I am tired. I am tired of struggling and believing and hanging in there. I want to sell everything, and just take off and not have to be responsible anymore. I am tired of struggling and struggling and struggling in life, of reaching for dreams or challenges, trying to live my beliefs, stay open to others, all while life just keeps pounding you. Life, can be murderous. Someone said it’s not the big things that get you, but the accumulation of all those small aggravations, like being nibbled to death by ducks.

Now often those are the words of the tired 2-year-old, and we all have one. Usually when the 2-year-old speaks it, the 52-year-old understands, knows it’s just a rant, and keeps going. It’s those moments in life though, when the 2-year-old utters it, and the 52-year-old agrees, that I know I have to stop and attend to my heart. Those are the times I reach for wisdom others have culled from their lives and put into words.

So for today, I simply leave everyone with the wisdom from others who have been there and lived through it to see the other side:

___________________________
In a murderous time
the heart breaks and breaks
and lives by breaking. It is necessary to go
through dark and deeper dark
and not to turn.
From “The Testing-Tree” by Stanley Kunitz
________________________________
“The only way out is through.”
Unknown
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“As a species, we should never underestimate our low tolerance for discomfort. …Never underestimate our inclination to bolt when we hurt. …Being compassionate enough to accommodate our own fears takes courage… We need to be told that fear and trembling accompany growing up and that letting go takes courage. Finding the courage to go to the places that scare us cannot happen without compassionate inquiry into the workings of ego. So we ask ourselves, “What do I do when I feel I can’t handle what’s going on? Where do I look for strength and in what do I place my trust?”

The Buddha taught that flexibility and openness bring strength and that running from groundlessness weakens us and brings pain. But do we understand that becoming familiar with the running away is the key? Openness doesn’t come from resisting our fears but from getting to know them well. Rather than going after those walls and barriers with a sledgehammer, we pay attention to them. With gentleness and honesty we move closer to those walls…get to know them well. We begin a process of acknowledging our aversions and our cravings. We become familiar with the strategies and beliefs we use to build the walls…Without calling what we see right or wrong, we simply look as objectively as we can.

….We can begin to pay attention to our methods of escape. …We can misuse any substance or activity to run away from insecurity. When we become addicted to the lord of form, we are creating the causes and conditions for suffering to escalate. We can’t get any lasting satisfaction no matter how hard we try. Instead the very feelings we’re trying to escape from get stronger….Transformation occurs only when we remember, breath by breath, year after year, to move toward our emotional distress without condemning, or justifying our experience.”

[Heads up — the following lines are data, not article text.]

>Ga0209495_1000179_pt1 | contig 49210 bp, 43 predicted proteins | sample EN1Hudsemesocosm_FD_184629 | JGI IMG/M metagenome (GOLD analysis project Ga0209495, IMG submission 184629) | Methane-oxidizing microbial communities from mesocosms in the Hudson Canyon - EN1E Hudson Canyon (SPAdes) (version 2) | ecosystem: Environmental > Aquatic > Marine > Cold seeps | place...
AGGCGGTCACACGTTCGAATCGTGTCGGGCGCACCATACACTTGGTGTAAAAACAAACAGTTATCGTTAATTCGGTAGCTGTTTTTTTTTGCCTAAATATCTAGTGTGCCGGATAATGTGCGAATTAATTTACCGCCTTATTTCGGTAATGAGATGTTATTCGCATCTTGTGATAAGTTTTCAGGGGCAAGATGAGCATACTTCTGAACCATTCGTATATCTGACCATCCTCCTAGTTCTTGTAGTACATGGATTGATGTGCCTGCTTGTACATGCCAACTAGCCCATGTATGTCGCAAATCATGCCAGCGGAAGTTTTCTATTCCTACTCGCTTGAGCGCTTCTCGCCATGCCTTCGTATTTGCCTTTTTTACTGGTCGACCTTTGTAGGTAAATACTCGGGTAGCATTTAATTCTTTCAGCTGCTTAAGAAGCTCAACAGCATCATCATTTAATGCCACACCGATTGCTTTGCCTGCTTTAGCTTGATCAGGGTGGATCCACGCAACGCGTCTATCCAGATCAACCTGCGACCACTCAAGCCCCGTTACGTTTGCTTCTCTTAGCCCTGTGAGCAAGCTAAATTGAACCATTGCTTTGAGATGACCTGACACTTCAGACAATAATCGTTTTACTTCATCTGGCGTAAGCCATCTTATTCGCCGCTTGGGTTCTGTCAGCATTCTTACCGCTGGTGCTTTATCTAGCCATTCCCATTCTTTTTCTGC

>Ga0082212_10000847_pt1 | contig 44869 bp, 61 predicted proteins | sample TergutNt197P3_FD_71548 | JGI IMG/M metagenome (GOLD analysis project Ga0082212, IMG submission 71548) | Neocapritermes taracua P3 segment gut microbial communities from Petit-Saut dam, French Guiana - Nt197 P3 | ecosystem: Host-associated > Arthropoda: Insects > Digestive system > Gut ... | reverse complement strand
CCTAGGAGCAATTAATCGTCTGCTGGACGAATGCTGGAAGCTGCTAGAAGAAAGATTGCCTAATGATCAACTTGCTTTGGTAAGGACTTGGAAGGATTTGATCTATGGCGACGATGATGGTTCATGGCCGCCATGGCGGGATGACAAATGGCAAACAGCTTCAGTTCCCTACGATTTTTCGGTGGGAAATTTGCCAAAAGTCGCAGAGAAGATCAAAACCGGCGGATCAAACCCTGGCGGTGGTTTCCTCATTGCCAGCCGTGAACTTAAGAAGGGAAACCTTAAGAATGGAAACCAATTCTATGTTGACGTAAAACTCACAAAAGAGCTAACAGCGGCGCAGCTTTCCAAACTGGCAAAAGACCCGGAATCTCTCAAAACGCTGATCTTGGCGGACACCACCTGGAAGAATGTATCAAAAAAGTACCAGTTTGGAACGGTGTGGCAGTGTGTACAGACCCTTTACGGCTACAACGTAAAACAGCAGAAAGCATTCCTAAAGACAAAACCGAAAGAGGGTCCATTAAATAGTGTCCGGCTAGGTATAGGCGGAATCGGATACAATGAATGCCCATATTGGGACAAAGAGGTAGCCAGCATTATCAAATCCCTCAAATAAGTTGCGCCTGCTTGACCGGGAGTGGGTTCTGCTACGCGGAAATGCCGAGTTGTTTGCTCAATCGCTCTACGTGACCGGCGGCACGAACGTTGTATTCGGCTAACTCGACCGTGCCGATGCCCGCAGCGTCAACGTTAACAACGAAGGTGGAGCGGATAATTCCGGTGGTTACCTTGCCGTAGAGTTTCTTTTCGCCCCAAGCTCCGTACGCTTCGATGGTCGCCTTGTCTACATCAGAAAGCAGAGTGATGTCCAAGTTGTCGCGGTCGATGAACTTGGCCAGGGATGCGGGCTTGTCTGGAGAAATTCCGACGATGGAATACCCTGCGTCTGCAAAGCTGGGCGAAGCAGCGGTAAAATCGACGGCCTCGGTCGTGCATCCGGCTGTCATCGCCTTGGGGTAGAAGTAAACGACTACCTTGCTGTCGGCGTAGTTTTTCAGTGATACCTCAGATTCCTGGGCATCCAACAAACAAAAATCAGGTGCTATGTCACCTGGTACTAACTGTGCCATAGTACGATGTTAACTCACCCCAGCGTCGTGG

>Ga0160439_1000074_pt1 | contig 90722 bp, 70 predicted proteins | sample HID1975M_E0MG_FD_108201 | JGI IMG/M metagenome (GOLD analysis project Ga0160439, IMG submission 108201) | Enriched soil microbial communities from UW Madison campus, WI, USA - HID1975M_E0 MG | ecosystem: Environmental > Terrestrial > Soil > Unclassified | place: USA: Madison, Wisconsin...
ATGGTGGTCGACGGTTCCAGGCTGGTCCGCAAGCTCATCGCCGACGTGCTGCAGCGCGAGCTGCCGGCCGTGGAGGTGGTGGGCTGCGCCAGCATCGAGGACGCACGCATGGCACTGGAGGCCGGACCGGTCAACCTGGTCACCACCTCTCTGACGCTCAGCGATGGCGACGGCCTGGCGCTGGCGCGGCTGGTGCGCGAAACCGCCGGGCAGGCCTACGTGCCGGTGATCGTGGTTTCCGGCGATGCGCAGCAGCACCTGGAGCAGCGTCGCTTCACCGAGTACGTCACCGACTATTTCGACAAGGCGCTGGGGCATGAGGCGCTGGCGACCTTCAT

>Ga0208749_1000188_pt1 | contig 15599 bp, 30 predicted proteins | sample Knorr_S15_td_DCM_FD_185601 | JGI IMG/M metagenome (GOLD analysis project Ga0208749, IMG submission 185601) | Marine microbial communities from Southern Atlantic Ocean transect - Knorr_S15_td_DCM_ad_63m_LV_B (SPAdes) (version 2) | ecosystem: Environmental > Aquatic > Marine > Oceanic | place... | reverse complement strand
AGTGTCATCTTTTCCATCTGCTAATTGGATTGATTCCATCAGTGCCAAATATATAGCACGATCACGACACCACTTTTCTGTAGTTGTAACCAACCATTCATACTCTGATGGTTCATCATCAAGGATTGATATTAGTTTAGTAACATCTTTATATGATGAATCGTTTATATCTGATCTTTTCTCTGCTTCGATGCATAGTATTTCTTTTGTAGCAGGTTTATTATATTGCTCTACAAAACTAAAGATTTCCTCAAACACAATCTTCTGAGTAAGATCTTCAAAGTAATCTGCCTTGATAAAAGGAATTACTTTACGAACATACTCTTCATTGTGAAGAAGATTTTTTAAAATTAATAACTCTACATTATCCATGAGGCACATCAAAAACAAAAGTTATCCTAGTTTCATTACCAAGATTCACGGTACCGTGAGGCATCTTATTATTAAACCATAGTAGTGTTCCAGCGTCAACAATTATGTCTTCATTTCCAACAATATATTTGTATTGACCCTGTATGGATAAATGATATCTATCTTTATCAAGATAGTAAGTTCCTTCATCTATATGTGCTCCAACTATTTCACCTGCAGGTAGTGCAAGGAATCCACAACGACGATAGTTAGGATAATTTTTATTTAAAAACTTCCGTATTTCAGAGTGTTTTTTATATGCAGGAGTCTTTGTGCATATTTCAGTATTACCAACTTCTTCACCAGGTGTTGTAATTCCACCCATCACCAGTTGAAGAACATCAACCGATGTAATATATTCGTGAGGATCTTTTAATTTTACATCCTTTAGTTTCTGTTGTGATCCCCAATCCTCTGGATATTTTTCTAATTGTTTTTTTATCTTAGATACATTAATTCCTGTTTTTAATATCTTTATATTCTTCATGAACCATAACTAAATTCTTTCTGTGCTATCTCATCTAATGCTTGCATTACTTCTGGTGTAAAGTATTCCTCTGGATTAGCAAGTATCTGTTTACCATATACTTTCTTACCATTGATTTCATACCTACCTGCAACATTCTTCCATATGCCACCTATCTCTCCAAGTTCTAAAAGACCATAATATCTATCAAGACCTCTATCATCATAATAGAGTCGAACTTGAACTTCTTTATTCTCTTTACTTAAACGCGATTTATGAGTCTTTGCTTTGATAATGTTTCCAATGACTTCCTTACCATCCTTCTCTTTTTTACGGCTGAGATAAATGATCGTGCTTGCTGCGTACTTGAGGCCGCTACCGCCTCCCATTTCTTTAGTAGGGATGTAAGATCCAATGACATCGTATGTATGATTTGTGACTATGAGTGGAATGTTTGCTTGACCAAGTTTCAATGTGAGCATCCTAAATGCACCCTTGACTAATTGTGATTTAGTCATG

Pema Chodron from the book, The Places That Scare You

_____________________________

“Abandon any hope of fruition.”

Mind training slogan #28, of the 59 mind-training slogans or Lojong teachings of Atisha Dipankara, an eleventh century Buddhist teacher who brought these teachings from India to Tibet. These teachings show us how to transform difficult moments…what we most dislike about ourselves….the greatest obstacles in our lives – anger, resentment etc., into the means to awaken our open heart.

For a full teaching by Pema Chodron on this particular slogan, see her book: Start Where You Are : A Guide to Compassionate Living by Pema Chodron, Copyright 1994, Shambhala Publications.

You can also click on the link at the bottom left of the “Tonglen and Mind Training” web page or click here

Two excerpts from her teaching:

“Our next slogan is “Abandon any hope of fruition.” You could also say, “Give up all hope” or “Give up” or just “Give.” The shorter the better.

One of the most powerful teachings of the Buddhist tradition is that as long as you are wishing for things to change, they never will. As long as you’re wanting yourself to get better, you won’t. As long as you have an orientation toward the future, you can never just relax into what you already have or already are.”

” In Boston there’s a stress-reduction clinic run on Buddhist principles. It was started by Dr. Jon Kabat-Zinn, a Buddhist practitioner and author of Full Catastrophe Living. He says that the basic premise of his clinic-to which many people come with a lot of pain-is to give up any hope of fruition. Otherwise the treatment won’t work. If there’s some sense of wanting to change yourself, then it comes from a place of feeling that you’re not good enough. It comes from aggression toward yourself, dislike of your present mind, speech, or body; there’s something about yourself that you feel is not good enough. People come to the clinic with addictions, abuse issues, or stress from work-with all kinds of issues. Yet this simple ingredient of giving up hope is the most important ingredient for developing sanity and healing.”

For a complete list of the mind training slogans: click here

________________________

“You gain strength, courage and confidence by every experience in which you really stop to look fear in the face. You are able to say to yourself, ‘I have lived through this horror. I can take the next thing that comes along.’ You must do the thing you think you cannot do.”

“People grow through experience if they meet life honestly and courageously. This is how character is built.”

Both, by Eleanor Roosevelt, who also instructed us to:

“Do One Thing Every Day That Scares You.”